The Left Bank, situated in the 13th Arrondissement, found on the south side of the River Seine is home to both international and local artist’s creations. The streets of the Left Bank are a haven for culture lovers. Be sure to check out the art of Vhils who has his work on display here. A renowned Portuguese graffiti artist, and alongside other painters, Vhils created colorful masterpieces that embody the social, political, cultural, and traditional aspects of the city. Most of these are done in a modern contemporary style and can be easily appreciated by passers-by. In recent years, the 13th arrondissement has become the hotspot for Paris street artists and is now a veritable open-air museum. In the vicinity of the Nationale metro station, on the Rue Jeanne d'Arc and Boulevard Vincent Auriol, you can see so much art for free simply wandering these beautiful corners of Paris.

Rue Laurence Savart

Photo credit: Jeanne Menjouletflickr

Located in the 20th arrondissement of Paris, the Rue Laurence Savart, a slender, cobbled street, has long been popular with artists and art lovers. Way back in 1947, the beautiful streets were photographed by the award-winning photographer Willy Ronis; and the iconic black and white creation of a man carrying a window pane up its slope recently sold at auction for 1200 euros. Today, the area remains an artist’s dream, developing a reputation for its vibrant collection of street art. Stop by the creations of Mosko et associés; part of a collective’s project which sees the creation of a different kind of urban jungle for Paris. You only have to stroll around the area to come face to face with a masterpiece like this; don’t miss the Rue Laurence Savart where you can find some of the best street art in Paris.

Rue de L’Ourcq

Photo credit: Jeanne Menjouletflickr

The Paris street art adventure continues a little further along rue de l’Ourcq in the 19th district. Here, you can yet again get to see the works of the famous street artist Marko93, who has nicknamed himself The French Lighter, due to his ongoing exploration with light and dark elements in his pieces. In one of his iconic giant frescoes, Marko paid tribute for the second time to Frida Kahlo; the iconic female artist known for her role in the emancipation of women. Kahlo became a national symbol after the Mexican revolution in 1910 and is often seen surrounded by animals. Kahlo’s passion for animals is shown in Marko’s creation. Experimenting with large feline eyes, Marko successfully created a stunning work of art. Wander through these Parisian streets and see if you can spot any of Marko’s creations.

Rue Riquet

Photo credit: Jeanne Menjouletflickr

Art lovers won’t want to miss a bridge over the railway tracks leading in and out of Gare du Nord, linking the 18th and 19th Arrondissements. A little-known huge Paris street painting stands on a 500 meter-long street; it is actually the largest dedicated space in Paris for art. Formed in December 2015 in honor of the life and achievements of Rosa Parks, the Rue Riquet art opening saw five international artists, four of which were female creators: Paris’ Kashink, Nantes’ Katjastroph, Bogota’s Bastardilla, New York’s Tatyana Fazlalizadeh, and Toulouse’s Zepha. As with the majority of street art in Paris, the surrounding area is changing rapidly, fueled by municipal investment and enthusiastic community projects, exemplified by the Centquat. The ephemeral nature of the art in the area adds to the charm and importance of the work by great female artists. The area is a must-see for any art-lover in Paris.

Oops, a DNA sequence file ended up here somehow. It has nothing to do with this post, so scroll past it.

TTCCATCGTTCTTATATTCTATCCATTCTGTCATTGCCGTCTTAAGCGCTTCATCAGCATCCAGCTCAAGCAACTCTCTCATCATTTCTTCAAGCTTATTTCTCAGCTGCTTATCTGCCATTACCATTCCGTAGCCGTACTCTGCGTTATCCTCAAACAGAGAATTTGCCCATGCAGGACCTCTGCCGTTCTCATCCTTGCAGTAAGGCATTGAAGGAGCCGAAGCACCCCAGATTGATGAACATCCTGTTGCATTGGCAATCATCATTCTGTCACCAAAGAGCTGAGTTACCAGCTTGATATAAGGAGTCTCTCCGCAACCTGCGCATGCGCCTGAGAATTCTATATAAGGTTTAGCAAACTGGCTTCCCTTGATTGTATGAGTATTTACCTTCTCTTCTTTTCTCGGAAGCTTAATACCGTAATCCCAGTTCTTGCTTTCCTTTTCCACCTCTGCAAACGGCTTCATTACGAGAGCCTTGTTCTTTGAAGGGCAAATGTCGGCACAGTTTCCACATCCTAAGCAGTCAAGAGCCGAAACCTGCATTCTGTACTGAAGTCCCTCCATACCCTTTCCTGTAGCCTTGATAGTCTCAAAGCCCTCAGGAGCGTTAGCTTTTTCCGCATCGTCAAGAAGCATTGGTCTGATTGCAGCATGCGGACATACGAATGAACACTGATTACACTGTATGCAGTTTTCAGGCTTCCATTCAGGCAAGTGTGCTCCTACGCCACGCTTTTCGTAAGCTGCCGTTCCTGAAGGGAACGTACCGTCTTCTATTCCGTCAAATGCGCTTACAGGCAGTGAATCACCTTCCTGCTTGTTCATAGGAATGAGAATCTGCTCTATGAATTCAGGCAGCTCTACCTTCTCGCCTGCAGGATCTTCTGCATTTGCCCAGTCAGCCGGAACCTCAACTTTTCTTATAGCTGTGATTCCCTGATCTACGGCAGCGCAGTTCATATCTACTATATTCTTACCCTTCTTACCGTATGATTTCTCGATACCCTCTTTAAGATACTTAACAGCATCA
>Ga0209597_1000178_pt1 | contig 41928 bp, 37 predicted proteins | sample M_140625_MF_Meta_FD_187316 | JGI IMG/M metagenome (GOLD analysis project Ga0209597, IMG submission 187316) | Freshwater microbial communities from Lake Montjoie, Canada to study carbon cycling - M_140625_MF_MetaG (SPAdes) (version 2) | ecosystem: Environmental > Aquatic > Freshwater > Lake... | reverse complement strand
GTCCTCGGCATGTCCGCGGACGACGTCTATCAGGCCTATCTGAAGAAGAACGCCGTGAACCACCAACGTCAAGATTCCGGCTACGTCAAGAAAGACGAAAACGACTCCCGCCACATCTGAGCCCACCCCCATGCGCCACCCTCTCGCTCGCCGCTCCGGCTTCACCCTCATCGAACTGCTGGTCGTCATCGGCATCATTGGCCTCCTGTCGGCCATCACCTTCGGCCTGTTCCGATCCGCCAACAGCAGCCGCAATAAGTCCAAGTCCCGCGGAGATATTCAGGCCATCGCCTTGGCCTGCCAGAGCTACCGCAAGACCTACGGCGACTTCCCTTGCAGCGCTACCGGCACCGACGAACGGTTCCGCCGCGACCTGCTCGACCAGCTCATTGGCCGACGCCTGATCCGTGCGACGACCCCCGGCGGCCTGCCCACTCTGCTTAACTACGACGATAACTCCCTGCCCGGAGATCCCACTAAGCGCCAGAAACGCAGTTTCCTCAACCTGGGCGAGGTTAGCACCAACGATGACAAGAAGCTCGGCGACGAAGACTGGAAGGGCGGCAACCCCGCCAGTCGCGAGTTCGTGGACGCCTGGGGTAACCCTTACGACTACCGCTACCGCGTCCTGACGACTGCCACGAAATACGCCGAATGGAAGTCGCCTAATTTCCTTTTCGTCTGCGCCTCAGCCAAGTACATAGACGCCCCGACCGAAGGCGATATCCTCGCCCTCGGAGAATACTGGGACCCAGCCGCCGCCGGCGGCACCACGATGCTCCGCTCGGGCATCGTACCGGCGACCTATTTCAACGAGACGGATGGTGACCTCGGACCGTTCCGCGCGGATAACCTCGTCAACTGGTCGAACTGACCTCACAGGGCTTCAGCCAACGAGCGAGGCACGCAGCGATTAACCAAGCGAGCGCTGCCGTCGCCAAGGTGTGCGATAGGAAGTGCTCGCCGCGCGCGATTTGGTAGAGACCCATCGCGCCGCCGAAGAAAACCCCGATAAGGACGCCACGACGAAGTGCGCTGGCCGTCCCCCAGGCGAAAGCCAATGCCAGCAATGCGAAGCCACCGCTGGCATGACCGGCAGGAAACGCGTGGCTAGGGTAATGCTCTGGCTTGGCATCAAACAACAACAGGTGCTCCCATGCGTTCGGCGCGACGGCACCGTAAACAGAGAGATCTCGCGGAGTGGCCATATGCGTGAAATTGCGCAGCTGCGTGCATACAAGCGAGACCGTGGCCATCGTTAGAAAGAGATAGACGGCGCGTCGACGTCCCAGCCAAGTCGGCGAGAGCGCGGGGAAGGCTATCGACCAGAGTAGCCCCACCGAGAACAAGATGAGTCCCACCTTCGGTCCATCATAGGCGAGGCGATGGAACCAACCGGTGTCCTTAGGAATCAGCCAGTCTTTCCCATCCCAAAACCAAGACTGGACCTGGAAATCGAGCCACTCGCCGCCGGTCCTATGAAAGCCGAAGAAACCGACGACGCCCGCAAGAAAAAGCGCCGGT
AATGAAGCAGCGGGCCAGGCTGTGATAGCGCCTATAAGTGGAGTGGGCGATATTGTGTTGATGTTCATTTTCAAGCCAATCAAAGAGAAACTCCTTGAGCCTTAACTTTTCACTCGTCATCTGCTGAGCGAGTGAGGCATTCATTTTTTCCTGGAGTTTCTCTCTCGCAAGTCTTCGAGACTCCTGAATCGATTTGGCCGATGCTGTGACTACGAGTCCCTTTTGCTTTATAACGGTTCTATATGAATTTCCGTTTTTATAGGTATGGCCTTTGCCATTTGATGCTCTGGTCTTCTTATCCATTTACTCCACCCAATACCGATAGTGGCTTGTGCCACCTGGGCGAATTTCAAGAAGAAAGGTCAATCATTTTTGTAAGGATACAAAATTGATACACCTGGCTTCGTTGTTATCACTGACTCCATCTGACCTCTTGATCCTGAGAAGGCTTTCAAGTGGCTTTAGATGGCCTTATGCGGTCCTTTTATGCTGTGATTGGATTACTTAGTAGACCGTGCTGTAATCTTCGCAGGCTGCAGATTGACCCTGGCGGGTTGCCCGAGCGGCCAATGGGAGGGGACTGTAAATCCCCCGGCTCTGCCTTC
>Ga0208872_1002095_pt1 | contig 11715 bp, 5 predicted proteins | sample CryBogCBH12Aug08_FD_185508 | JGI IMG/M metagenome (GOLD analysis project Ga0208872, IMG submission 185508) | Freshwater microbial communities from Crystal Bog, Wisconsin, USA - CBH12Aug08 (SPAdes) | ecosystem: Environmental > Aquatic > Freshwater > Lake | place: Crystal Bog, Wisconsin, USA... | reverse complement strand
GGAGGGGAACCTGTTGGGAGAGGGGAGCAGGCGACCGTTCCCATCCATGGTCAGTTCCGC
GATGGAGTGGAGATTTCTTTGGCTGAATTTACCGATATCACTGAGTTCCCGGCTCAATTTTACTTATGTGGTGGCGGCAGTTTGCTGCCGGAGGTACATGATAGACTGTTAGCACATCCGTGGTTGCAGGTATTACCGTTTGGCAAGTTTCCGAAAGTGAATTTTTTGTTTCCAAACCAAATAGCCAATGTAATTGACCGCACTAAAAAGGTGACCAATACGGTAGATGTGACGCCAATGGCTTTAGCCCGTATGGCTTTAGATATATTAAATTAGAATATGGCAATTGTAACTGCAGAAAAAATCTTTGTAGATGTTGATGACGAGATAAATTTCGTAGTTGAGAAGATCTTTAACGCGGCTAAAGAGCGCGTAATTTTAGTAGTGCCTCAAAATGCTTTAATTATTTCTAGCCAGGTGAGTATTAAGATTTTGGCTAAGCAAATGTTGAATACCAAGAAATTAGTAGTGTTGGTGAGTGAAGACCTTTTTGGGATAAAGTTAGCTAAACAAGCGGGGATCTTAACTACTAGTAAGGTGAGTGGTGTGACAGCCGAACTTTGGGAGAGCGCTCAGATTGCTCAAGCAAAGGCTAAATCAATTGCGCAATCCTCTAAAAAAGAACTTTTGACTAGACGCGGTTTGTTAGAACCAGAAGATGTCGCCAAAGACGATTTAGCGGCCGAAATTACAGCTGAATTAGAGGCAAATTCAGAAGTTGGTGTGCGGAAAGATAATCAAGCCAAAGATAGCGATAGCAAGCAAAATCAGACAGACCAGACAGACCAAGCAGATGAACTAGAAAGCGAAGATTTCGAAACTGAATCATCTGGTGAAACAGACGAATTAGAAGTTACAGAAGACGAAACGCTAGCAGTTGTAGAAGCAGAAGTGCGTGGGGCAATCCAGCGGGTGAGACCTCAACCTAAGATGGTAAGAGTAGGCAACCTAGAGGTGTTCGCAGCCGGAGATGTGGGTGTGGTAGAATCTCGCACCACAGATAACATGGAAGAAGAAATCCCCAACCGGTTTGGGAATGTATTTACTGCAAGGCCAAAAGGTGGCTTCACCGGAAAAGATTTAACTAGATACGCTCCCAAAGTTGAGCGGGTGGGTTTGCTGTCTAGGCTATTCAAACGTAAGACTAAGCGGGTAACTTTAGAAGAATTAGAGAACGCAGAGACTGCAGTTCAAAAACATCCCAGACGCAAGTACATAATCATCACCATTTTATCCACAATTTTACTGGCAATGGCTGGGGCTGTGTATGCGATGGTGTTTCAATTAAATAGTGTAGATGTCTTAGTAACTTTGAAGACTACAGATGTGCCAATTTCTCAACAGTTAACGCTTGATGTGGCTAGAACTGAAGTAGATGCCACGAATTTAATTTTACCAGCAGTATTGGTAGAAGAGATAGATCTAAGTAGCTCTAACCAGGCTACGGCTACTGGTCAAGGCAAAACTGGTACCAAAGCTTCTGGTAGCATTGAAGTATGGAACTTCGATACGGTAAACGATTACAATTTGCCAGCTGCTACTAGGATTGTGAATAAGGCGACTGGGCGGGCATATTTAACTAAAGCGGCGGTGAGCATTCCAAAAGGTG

Rue Ordener

Photo credit: Jeanne Menjouletflickr

Back in the 18th, the extensive wall on Rue Ordener, which obstructs the sight of the abandoned SNCF depot turned seasonal venue, Grand Train, is fruitful ground for local Parisian graffiti artists. A constantly evolving mix of art, no visit to the area can ever be the same. One of the most notable pieces of the area was the work of Kouka; a Parisian artist whose debut Bantu Warriors series made him an immediate icon in the capital. The notable Chimpanzees series was one of the best pieces of street art in Paris. It saw an attempt to remind Parisian locals and visitors who they are, what they are and where they came from; but also what they’d be without their collective cultural heritage.

Rue de l’Elysée Ménilmontant and Rue Julien Lacroix

Photo credit: Jeanne Menjouletflickr

The final location on my Paris street art tour once again transports you to the 20th arrondissement. Along the crossroads of Rue de l’Elysée Ménilmontant and Rue Julien Lacroix is a huge and yet incredibly detailed mural made by No Rules Corp. A truly stunning piece of work that goes way beyond the usual Paris guidebook, the collaborative effort includes street artists, painters, musicians, and videographers. The graffiti element by EvazéSir has a distinctive style that you can see dotted around other Paris street art spots. For me, this city is a woman; it’s so beautiful and elegant, so stylish, so unique, with its charming boulevards, distinct architecture, and quirky differences in each district. The street art in Paris absolutely embodies this femininity. Exploring the city’s street art is one of the top things to do in Paris; allowing full immersion into the world of the Parisian subculture.